In a letter to fans on Dec. 14, owner Paul Dolan said Cleveland will find a new name to “better unify our community” following a review that began in June. But, unlike the Washington Football Team, Cleveland will retain the Indians name until it determines its new identity. And given spring training is just two months away, fans will likely have to wait until 2022 to cheer for their new team.
It’s been a major year for the changing of controversial mascots. But unlike the half dozen CPG brands that have made similar moves in 2020, the challenge for Cleveland’s MLB team lies in forging a new identity that appeals to a broad base of fans who genuinely love the team—and, in some cases, consider it part of their own identity.
Like other sports franchises with names based on Native American stereotypes, Cleveland previously attempted an update without a complete overhaul by dropping its Chief Wahoo mascot following the 2018 season. This makes the choice to temporarily retain the Indians name easier to understand, said Joe Favorito, a lecturer in sports management at Columbia University’s School of Professional Studies.
“Keep in mind there was no pressure to change now like Washington, so they will not need the transition step [using a temporary name] taken in D.C.,” Favorito added. “They can go from one brand to the next one.”
Indeed, the summer of 2020 was a time of reflection for many brands following protests against police brutality and racial injustice in the wake of George Floyd’s death. As a result, consumer support for Black Lives Matter was up markedly, prompting PepsiCo to acknowledge its Aunt Jemima brand was “based on a racial stereotype” and inspiring brands like Uncle Ben’s and Cream of Wheat—which are similarly rooted in nostalgia for slavery—to conduct internal reviews. Eventually, the once-defiant Washington Redskins bowed to the groundswell, too, in part because Nike stopped selling team merchandise online and FedEx, the title sponsor of its stadium, asked for a change.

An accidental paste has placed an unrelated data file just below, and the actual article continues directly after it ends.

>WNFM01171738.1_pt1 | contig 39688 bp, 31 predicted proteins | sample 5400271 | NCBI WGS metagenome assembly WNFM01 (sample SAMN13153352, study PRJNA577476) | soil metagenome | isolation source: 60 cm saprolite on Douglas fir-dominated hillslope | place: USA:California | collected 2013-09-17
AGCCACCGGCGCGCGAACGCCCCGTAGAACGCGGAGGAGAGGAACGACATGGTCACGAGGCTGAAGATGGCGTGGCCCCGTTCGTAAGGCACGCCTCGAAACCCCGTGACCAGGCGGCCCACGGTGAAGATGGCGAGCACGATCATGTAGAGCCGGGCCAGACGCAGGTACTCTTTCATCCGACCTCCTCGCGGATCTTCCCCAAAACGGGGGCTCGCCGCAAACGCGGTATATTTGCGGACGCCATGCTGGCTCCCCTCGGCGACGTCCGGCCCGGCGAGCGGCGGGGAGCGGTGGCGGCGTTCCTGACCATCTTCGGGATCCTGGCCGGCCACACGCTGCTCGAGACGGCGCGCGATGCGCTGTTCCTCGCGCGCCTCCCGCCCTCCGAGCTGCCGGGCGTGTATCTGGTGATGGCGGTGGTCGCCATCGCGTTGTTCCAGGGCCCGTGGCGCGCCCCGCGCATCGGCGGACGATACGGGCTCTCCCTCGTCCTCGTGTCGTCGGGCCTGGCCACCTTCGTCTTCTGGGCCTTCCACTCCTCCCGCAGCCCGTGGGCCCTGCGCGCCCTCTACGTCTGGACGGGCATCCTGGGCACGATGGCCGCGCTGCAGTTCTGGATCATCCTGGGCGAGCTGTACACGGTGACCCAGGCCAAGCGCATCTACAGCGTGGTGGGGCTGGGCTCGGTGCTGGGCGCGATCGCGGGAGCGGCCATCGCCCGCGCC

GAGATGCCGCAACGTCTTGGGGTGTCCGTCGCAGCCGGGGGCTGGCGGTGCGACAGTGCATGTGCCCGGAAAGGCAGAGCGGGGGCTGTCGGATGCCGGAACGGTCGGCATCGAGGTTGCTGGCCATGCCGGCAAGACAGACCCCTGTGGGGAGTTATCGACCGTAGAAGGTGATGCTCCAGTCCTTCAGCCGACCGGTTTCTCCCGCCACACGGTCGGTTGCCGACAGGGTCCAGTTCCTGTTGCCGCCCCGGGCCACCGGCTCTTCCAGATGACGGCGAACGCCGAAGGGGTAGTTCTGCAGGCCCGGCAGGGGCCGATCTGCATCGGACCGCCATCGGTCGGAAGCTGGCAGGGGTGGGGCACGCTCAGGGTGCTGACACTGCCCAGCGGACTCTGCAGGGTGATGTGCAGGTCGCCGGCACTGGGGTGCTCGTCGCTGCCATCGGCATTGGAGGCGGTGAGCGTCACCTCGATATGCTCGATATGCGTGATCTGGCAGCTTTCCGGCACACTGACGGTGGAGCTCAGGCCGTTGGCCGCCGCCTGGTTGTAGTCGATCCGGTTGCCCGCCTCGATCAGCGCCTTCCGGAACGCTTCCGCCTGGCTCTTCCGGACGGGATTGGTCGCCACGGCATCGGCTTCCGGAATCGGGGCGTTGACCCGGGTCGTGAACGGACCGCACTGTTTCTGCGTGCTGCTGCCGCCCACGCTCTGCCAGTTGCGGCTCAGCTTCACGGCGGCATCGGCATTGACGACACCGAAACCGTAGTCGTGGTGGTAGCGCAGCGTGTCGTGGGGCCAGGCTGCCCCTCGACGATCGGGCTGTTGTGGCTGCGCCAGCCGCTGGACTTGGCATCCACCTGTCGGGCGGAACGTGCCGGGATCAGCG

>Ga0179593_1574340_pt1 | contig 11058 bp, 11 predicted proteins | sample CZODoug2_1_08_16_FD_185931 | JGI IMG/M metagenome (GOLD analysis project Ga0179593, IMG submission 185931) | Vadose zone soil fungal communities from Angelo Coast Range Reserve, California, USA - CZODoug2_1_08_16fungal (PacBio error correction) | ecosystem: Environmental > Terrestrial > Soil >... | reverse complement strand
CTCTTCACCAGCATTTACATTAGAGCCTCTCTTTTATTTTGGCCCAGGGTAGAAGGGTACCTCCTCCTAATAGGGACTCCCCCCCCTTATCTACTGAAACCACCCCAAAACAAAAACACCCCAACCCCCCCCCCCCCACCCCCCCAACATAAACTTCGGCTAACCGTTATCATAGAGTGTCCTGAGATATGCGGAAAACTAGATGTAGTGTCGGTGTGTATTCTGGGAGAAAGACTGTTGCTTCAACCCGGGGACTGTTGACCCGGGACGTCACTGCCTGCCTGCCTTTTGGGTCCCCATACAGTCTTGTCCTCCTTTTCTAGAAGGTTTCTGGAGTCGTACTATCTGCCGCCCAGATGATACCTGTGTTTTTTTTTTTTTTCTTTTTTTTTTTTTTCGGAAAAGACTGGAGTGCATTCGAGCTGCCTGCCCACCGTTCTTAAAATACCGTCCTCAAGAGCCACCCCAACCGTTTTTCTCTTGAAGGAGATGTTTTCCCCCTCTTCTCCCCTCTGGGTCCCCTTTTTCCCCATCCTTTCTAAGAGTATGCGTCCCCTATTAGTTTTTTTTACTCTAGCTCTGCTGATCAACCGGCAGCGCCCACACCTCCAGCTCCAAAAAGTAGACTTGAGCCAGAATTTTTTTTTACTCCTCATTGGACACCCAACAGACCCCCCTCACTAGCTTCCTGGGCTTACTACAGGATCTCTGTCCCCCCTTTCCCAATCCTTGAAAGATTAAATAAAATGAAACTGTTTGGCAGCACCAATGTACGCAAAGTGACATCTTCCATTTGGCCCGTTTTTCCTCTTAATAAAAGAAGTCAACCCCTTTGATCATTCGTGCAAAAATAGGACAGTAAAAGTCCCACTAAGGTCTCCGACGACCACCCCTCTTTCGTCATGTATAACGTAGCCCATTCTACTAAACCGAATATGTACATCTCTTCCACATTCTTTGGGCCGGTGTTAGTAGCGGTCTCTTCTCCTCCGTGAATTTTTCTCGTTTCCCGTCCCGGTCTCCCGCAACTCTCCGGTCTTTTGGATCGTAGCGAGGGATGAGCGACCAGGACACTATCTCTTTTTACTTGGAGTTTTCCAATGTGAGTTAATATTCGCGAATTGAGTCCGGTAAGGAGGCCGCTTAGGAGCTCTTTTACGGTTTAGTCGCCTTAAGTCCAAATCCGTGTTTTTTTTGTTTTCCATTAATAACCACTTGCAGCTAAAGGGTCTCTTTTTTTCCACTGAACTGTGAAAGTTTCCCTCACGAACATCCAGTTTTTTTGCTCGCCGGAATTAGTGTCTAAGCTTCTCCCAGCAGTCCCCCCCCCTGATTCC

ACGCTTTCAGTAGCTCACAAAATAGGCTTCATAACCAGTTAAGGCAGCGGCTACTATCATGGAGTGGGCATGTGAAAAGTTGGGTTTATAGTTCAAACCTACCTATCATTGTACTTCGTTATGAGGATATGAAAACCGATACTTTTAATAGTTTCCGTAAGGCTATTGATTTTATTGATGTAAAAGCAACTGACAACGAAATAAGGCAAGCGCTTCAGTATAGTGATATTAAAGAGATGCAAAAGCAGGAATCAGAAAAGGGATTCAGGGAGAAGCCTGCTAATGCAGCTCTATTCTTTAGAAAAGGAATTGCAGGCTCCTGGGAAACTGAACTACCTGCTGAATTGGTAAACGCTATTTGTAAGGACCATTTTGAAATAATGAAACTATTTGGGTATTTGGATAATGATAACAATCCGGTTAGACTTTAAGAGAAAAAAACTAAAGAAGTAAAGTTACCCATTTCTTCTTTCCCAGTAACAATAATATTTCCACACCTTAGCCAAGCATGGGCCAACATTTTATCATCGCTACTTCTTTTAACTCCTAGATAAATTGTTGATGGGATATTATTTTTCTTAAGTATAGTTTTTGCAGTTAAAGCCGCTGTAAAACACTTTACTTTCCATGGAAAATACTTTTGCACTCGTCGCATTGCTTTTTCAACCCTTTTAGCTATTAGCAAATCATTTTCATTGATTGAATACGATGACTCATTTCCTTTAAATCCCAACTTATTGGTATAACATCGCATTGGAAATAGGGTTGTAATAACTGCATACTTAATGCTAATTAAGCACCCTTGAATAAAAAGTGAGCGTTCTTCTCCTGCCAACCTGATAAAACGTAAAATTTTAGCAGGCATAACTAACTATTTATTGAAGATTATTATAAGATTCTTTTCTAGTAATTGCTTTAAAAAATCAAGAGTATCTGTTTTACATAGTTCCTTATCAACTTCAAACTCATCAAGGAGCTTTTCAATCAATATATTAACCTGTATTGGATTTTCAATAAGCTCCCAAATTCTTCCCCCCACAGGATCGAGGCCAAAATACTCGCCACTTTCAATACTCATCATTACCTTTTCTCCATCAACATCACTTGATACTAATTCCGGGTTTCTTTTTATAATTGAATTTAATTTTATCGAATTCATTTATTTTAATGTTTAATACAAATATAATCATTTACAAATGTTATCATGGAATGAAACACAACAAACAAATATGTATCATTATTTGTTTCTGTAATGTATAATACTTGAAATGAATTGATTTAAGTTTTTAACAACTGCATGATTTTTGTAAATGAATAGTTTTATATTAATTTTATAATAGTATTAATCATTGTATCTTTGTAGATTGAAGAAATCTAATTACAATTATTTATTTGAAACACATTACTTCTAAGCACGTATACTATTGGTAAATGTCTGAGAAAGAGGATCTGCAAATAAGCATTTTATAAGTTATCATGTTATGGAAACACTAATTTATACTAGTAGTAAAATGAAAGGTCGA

Gartner analyst Chris Ross agreed the decision to temporarily remain the Cleveland Indians name is logical given how challenging it is to rebrand.
Estimates vary, but experts say the franchise rebrands will take about a year or two, and complexity will vary depending on whether the teams pick an existing name or opt for something new, which will require an entirely new brand identity.
“It would still be a huge effort to rebrand to an interim non-brand while waiting for the longer-term solution,” Ross added.
But that’s precisely what the Washington Football Team has pulled off this season, ringing in 2020 without a mascot and playing 13 games. The interim brand gave Washington additional time to carefully consider its next move, making it unlikely that they’ll get a new name until after the Super Bowl, according to Favorito.
“You never hear the Redskins name mentioned anywhere anymore,” he said. “[The Washington Football Team] has really taken hold, which has been a real surprise to people.”
In fact, Favorito said Washington has created a mascot-less sub-brand that could be on par with some of the biggest soccer (or football) teams in the world.
“Manchester United, or Arsenal or Real Madrid, are known by the club—they’re not known by their mascot,” he said.